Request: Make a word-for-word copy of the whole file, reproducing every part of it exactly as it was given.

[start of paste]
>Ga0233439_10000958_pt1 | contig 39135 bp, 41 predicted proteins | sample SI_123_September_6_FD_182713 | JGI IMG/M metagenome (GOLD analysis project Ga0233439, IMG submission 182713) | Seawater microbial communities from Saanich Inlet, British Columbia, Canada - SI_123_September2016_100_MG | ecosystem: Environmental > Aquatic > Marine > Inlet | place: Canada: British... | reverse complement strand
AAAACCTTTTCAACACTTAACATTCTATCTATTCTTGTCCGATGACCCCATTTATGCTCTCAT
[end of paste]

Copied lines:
>Ga0233439_10000958_pt1 | contig 39135 bp, 41 predicted proteins | sample SI_123_September_6_FD_182713 | JGI IMG/M metagenome (GOLD analysis project Ga0233439, IMG submission 182713) | Seawater microbial communities from Saanich Inlet, British Columbia, Canada - SI_123_September2016_100_MG | ecosystem: Environmental > Aquatic > Marine > Inlet | place: Canada: British... | reverse complement strand
AAAACCTTTTCAACACTTAACATTCTATCTATTCTTGTCCGATGACCCCATTTATGCTCTCAT